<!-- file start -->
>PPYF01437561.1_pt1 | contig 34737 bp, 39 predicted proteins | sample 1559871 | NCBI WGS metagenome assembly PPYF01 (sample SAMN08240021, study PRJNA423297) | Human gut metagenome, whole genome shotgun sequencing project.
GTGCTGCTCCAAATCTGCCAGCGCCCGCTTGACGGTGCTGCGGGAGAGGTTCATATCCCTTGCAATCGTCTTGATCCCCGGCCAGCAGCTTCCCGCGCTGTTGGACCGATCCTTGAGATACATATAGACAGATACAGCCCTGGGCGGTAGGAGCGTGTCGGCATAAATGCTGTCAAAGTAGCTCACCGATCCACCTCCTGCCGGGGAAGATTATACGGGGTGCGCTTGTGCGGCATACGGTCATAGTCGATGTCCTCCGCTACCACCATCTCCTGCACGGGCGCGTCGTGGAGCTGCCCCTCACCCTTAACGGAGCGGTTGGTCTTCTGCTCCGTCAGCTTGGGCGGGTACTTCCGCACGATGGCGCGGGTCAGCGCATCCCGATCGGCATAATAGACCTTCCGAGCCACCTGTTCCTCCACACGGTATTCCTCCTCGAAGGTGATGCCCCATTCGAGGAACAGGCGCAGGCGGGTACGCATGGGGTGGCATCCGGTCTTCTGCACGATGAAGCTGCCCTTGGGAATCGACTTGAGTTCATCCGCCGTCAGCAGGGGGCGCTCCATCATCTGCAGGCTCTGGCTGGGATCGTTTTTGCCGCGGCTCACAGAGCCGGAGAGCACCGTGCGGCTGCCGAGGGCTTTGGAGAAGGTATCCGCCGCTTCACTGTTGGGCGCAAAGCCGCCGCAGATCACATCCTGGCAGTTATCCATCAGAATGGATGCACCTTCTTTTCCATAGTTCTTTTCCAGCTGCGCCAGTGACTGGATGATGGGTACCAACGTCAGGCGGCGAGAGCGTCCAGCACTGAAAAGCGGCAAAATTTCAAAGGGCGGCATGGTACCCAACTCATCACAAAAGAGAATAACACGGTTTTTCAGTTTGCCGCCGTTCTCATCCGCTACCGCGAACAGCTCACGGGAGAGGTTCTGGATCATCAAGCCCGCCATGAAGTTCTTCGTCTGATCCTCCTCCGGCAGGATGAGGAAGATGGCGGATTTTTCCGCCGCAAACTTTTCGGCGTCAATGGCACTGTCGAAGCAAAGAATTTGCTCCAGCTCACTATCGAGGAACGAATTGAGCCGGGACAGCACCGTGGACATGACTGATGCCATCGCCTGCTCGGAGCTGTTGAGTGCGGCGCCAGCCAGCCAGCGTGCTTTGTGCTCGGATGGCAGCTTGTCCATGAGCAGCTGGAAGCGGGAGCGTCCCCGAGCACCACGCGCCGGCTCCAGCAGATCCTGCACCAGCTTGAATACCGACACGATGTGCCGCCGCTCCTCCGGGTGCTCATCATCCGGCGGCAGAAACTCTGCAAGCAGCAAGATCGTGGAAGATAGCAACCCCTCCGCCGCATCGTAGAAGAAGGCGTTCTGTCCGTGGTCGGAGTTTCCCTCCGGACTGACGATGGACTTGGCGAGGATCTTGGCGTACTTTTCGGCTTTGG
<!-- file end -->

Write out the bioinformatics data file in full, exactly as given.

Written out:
>PPYF01437561.1_pt1 | contig 34737 bp, 39 predicted proteins | sample 1559871 | NCBI WGS metagenome assembly PPYF01 (sample SAMN08240021, study PRJNA423297) | Human gut metagenome, whole genome shotgun sequencing project.
GTGCTGCTCCAAATCTGCCAGCGCCCGCTTGACGGTGCTGCGGGAGAGGTTCATATCCCTTGCAATCGTCTTGATCCCCGGCCAGCAGCTTCCCGCGCTGTTGGACCGATCCTTGAGATACATATAGACAGATACAGCCCTGGGCGGTAGGAGCGTGTCGGCATAAATGCTGTCAAAGTAGCTCACCGATCCACCTCCTGCCGGGGAAGATTATACGGGGTGCGCTTGTGCGGCATACGGTCATAGTCGATGTCCTCCGCTACCACCATCTCCTGCACGGGCGCGTCGTGGAGCTGCCCCTCACCCTTAACGGAGCGGTTGGTCTTCTGCTCCGTCAGCTTGGGCGGGTACTTCCGCACGATGGCGCGGGTCAGCGCATCCCGATCGGCATAATAGACCTTCCGAGCCACCTGTTCCTCCACACGGTATTCCTCCTCGAAGGTGATGCCCCATTCGAGGAACAGGCGCAGGCGGGTACGCATGGGGTGGCATCCGGTCTTCTGCACGATGAAGCTGCCCTTGGGAATCGACTTGAGTTCATCCGCCGTCAGCAGGGGGCGCTCCATCATCTGCAGGCTCTGGCTGGGATCGTTTTTGCCGCGGCTCACAGAGCCGGAGAGCACCGTGCGGCTGCCGAGGGCTTTGGAGAAGGTATCCGCCGCTTCACTGTTGGGCGCAAAGCCGCCGCAGATCACATCCTGGCAGTTATCCATCAGAATGGATGCACCTTCTTTTCCATAGTTCTTTTCCAGCTGCGCCAGTGACTGGATGATGGGTACCAACGTCAGGCGGCGAGAGCGTCCAGCACTGAAAAGCGGCAAAATTTCAAAGGGCGGCATGGTACCCAACTCATCACAAAAGAGAATAACACGGTTTTTCAGTTTGCCGCCGTTCTCATCCGCTACCGCGAACAGCTCACGGGAGAGGTTCTGGATCATCAAGCCCGCCATGAAGTTCTTCGTCTGATCCTCCTCCGGCAGGATGAGGAAGATGGCGGATTTTTCCGCCGCAAACTTTTCGGCGTCAATGGCACTGTCGAAGCAAAGAATTTGCTCCAGCTCACTATCGAGGAACGAATTGAGCCGGGACAGCACCGTGGACATGACTGATGCCATCGCCTGCTCGGAGCTGTTGAGTGCGGCGCCAGCCAGCCAGCGTGCTTTGTGCTCGGATGGCAGCTTGTCCATGAGCAGCTGGAAGCGGGAGCGTCCCCGAGCACCACGCGCCGGCTCCAGCAGATCCTGCACCAGCTTGAATACCGACACGATGTGCCGCCGCTCCTCCGGGTGCTCATCATCCGGCGGCAGAAACTCTGCAAGCAGCAAGATCGTGGAAGATAGCAACCCCTCCGCCGCATCGTAGAAGAAGGCGTTCTGTCCGTGGTCGGAGTTTCCCTCCGGACTGACGATGGACTTGGCGAGGATCTTGGCGTACTTTTCGGCTTTGG